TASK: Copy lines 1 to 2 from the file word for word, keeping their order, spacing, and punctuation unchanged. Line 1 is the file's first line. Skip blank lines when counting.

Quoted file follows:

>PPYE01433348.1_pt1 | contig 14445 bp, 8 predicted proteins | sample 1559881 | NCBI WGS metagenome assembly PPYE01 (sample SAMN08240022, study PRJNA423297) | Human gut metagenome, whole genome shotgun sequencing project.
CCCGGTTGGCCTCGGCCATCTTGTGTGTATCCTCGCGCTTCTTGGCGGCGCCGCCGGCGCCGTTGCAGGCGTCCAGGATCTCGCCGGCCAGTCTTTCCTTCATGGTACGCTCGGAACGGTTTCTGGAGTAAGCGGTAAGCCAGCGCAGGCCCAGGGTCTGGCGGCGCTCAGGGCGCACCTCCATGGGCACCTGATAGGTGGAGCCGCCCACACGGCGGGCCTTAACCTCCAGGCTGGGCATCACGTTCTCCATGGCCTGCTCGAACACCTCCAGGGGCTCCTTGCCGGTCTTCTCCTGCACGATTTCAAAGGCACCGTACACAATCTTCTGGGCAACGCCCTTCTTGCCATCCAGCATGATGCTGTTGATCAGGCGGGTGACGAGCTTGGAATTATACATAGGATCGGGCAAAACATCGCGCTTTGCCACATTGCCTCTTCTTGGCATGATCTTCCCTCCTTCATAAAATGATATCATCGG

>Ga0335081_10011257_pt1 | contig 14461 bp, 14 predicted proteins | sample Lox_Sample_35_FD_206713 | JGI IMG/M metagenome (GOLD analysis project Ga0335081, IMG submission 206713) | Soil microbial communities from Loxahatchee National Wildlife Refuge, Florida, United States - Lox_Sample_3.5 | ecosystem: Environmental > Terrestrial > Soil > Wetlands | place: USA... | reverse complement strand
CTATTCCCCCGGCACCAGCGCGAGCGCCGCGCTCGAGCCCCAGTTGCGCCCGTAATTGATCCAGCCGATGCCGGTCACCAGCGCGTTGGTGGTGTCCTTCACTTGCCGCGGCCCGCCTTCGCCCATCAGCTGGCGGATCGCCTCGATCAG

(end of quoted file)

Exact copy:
>PPYE01433348.1_pt1 | contig 14445 bp, 8 predicted proteins | sample 1559881 | NCBI WGS metagenome assembly PPYE01 (sample SAMN08240022, study PRJNA423297) | Human gut metagenome, whole genome shotgun sequencing project.
CCCGGTTGGCCTCGGCCATCTTGTGTGTATCCTCGCGCTTCTTGGCGGCGCCGCCGGCGCCGTTGCAGGCGTCCAGGATCTCGCCGGCCAGTCTTTCCTTCATGGTACGCTCGGAACGGTTTCTGGAGTAAGCGGTAAGCCAGCGCAGGCCCAGGGTCTGGCGGCGCTCAGGGCGCACCTCCATGGGCACCTGATAGGTGGAGCCGCCCACACGGCGGGCCTTAACCTCCAGGCTGGGCATCACGTTCTCCATGGCCTGCTCGAACACCTCCAGGGGCTCCTTGCCGGTCTTCTCCTGCACGATTTCAAAGGCACCGTACACAATCTTCTGGGCAACGCCCTTCTTGCCATCCAGCATGATGCTGTTGATCAGGCGGGTGACGAGCTTGGAATTATACATAGGATCGGGCAAAACATCGCGCTTTGCCACATTGCCTCTTCTTGGCATGATCTTCCCTCCTTCATAAAATGATATCATCGG